Bugs Saving Us From Bigger Bugs

With the toolchain rebuild for binutils-2.20, I decided it would be good idea to use package splitting to create the gcc and gcc-libs packages as that saved me a lot of build time. While I was at it, I split gcc-fortran, gcc-objc and added a gcc-ada package.

That was when I ran into fun… Once I had built gcc with package splitting, I decided to attempt to rebuild it again with the new packages just to make sure everything was OK. Turns out, that was not the case. The C pre-processor was failing basic sanity checks and that falls into the category of “not a good thing”.

So I compared the list of files in the split packages to the originals as I made quite a few changes and could have plausibly “lost” some files. Everything seemed as expected. The only real difference was the “fixed” include headers were gone. This was also expected as the previous PKGBUILD had this line:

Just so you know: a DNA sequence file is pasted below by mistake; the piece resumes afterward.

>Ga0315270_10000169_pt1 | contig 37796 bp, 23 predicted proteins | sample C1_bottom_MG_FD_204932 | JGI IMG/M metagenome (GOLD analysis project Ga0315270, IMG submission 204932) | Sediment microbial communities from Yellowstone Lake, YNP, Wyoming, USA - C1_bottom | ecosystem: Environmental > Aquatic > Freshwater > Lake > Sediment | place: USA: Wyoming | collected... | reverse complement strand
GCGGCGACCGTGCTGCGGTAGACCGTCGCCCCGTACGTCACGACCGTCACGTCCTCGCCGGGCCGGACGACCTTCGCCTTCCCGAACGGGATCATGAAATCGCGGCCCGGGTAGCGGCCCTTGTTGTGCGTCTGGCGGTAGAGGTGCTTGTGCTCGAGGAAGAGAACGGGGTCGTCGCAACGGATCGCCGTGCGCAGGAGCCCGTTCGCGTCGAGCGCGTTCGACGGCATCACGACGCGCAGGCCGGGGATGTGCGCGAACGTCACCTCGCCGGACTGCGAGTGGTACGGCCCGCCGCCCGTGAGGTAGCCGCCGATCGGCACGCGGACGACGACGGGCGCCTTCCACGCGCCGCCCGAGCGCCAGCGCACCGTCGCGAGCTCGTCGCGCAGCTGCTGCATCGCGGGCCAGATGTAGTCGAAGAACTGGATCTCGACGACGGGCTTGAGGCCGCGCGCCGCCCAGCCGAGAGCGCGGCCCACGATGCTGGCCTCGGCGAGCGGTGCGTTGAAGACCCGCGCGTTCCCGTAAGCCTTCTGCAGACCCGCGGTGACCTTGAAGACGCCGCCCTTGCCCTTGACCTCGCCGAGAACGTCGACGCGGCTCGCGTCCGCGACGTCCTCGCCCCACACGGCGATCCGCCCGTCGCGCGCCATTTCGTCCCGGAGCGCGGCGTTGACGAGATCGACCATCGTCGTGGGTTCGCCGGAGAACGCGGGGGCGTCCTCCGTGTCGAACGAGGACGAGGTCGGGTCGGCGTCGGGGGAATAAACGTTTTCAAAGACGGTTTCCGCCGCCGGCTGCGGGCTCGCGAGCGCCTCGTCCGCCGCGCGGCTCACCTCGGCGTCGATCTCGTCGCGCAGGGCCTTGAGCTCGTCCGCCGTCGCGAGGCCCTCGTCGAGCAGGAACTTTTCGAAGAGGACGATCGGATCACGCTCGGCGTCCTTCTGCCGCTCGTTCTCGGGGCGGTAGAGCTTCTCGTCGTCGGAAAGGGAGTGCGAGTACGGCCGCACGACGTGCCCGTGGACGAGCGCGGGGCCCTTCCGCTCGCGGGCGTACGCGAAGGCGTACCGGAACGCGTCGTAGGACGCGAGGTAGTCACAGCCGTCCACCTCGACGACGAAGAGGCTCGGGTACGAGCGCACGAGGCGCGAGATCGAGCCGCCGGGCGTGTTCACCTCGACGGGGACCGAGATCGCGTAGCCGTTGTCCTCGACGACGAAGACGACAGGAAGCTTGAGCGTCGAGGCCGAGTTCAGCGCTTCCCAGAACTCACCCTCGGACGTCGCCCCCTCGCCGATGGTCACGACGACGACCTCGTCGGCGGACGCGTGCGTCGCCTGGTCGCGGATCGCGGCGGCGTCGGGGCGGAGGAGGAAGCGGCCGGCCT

# Remove fixed includes, either no need for them, or they're not complete
rm -rf ${pkgdir}/usr/lib/${CHOST}/${pkgver}/include-fixed/*

That comment is quite correct as the gcc packages are built in a minimal chroot and all headers in the packages within the chroot are in no need of fixing. However, earlier in the package splitting process I noted that the fixed includes directory was actually in /usr/lib/gcc/$CHOST/... and not /usr/lib/$CHOST/..., so I fixed the PKGBUILD.

And here was the problem… As of GCC-4.3, the compiler installs a limits.h file into the private include-fixed directory and that directory is an absolute requirement. So, the unnoticed bug in the PKGBUILD actually was saving us from a far more severe bug and had been for some time.

The only conclusion I can draw from all of this is we should never strive for bug free code as some bugs are good!

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